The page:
By letters from Milan of the 29th April the slaughter of the Swiss had been little less than 4,000 men, including 14 captains and 24 standard-bearers, because the generality at first refused to Lautrec to give battle to the enemy, and the captains had to put themselves forward. 192 French men-of-arms were found dead on the field, among whom was Bonavallo. Lescu was hurt with a handgun. They were all past the Adda, and the Swiss discontented had retired by Bergamo to their own country. The Imperialists refused to pursue the enemy for lack of payment, or few would have escaped. Payment having been provided, they were determined immediately to expel the French from Genoa.
Bannisius writes on the 2nd inst. that the French had withdrawn to Cremona, the Venetians to Crema, Bergamo and Bressa, and the Swiss homeward.
Pp. 4. In Spinelly's hand.
Galba, B. VII.
290. B.M.
Have not been able to find means to continue my voyage by Anton (Southampton), as my ambassadors have told you. I need not write my reasons for not changing the first conclusion, taken by you and me at Bruges, to go by Calais, because Sir Ric. Wingfield, who was present when everything was discussed, will explain my intentions. Must mention, however; a mistake that has been made. I had ordered my ambassadors, in the minute of a letter, to declare their charge as they have done; but on reading it in council, I did not wish the letter to be written. My intention was, that my ambassadors should know from you, if I might have any prompt aid from the King, for the affair of Milan; which I have had. Do not suppose I am going to alter my voyage by Calais. I only wish that the King would not be at great expenses for my voyage and passage through England (par ce reaume), but employ them rather for our common good in the defence of Milan; and my ambassadors were to consult with you how unnecessary expense might be avoided, and employed on things of more consequence. I would not have you suppose that I was endeavoring to draw money from the King; for my only object was to see and speak with the King and you in confidence.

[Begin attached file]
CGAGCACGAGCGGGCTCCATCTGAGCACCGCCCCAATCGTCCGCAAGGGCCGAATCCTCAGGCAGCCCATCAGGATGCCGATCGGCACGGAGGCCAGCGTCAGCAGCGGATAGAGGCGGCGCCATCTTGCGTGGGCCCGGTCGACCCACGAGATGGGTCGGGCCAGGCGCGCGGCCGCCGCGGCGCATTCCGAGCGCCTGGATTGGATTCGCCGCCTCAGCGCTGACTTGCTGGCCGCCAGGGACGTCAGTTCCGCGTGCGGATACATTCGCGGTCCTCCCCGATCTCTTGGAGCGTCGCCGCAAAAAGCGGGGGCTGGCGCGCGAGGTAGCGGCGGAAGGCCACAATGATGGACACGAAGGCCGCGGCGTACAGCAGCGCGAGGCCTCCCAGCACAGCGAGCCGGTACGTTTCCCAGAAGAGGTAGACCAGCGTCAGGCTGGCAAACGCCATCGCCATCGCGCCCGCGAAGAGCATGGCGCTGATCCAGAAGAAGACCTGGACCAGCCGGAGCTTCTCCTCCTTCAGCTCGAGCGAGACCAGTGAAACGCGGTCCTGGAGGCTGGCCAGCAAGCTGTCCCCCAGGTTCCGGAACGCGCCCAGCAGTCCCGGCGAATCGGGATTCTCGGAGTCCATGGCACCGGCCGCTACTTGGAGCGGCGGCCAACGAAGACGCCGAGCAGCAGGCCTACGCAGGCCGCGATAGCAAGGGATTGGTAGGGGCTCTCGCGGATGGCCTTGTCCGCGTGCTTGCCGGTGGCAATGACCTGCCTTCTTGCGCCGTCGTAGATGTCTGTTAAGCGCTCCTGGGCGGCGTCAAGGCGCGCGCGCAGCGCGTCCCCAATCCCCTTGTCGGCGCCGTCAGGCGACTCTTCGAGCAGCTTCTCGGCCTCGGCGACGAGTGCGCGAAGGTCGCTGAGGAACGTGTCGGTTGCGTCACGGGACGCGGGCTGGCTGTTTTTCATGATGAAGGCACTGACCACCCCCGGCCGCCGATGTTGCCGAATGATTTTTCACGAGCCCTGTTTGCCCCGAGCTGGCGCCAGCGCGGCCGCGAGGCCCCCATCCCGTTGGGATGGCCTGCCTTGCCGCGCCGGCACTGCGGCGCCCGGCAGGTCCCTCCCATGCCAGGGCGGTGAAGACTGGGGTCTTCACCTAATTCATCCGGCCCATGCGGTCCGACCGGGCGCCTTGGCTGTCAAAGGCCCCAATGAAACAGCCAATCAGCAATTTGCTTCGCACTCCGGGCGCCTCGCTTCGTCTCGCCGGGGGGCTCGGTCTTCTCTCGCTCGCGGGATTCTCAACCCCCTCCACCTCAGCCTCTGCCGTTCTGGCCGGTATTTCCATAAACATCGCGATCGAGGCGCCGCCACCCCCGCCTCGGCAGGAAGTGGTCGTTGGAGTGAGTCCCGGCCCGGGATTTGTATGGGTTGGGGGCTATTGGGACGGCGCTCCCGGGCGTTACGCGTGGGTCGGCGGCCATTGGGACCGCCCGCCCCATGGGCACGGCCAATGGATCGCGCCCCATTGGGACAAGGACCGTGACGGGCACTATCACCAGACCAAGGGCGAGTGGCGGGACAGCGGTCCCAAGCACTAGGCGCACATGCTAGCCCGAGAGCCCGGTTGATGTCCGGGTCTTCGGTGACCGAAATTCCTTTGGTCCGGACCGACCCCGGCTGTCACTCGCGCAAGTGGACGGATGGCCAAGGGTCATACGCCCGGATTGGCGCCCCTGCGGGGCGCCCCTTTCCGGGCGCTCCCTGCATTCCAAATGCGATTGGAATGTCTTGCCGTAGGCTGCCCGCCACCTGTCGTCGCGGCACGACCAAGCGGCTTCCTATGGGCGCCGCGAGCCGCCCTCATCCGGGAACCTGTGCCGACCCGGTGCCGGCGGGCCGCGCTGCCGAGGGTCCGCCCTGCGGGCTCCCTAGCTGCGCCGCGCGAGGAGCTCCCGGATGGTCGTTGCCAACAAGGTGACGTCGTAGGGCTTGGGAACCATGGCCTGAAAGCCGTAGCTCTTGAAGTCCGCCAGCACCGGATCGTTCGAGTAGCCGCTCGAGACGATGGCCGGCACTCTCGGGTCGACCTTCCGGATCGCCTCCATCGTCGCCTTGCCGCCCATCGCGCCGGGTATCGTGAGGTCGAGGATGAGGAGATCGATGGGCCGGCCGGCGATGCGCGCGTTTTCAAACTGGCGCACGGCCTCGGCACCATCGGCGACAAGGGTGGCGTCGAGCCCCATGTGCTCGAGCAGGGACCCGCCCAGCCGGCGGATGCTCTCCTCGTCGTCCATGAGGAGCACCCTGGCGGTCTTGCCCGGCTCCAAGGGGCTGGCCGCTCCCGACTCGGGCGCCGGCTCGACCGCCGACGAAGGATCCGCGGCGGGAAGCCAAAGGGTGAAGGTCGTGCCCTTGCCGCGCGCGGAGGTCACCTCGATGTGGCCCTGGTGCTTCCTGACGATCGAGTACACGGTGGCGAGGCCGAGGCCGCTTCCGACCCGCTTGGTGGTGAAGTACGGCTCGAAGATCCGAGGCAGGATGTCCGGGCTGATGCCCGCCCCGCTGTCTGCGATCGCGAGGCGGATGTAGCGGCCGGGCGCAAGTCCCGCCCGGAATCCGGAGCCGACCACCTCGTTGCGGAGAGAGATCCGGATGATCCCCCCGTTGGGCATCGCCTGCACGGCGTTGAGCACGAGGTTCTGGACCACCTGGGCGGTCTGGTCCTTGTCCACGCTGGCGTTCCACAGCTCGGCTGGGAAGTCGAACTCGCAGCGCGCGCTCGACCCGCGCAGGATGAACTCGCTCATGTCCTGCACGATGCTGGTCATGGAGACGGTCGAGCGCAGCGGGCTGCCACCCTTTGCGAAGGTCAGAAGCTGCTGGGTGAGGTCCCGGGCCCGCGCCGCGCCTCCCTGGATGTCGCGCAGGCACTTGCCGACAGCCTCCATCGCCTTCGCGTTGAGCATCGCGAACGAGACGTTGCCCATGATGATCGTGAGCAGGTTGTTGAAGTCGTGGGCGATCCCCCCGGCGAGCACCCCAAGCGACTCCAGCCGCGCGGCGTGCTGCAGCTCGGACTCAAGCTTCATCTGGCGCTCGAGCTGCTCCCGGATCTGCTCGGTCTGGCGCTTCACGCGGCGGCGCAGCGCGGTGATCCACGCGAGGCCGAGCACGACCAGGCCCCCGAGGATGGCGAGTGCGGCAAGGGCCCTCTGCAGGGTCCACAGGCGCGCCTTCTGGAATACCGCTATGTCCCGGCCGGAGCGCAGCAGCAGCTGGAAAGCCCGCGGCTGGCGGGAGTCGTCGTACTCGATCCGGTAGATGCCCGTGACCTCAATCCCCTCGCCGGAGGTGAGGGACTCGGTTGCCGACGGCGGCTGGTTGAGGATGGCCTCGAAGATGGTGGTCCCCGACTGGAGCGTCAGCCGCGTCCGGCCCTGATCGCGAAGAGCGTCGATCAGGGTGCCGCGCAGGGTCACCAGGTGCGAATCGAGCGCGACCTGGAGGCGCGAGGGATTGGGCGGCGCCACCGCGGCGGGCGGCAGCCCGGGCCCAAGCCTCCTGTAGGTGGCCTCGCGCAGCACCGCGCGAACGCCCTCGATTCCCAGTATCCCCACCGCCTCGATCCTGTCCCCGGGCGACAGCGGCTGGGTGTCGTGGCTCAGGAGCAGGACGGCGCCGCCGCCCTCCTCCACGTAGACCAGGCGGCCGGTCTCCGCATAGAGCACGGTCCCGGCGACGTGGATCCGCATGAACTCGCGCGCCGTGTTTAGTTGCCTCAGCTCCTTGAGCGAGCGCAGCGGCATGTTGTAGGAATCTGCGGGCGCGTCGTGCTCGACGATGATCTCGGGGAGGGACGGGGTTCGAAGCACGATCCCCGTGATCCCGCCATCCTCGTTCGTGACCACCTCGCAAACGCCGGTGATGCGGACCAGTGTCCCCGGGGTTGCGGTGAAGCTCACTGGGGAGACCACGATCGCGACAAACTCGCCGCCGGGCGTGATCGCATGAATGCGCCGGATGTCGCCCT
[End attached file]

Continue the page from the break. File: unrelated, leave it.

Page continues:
Hol., Fr., pp. 3, mutilated. Add.: A mons. le Card., mon bon amy, legat et primat [d]Engleterre.
10 May.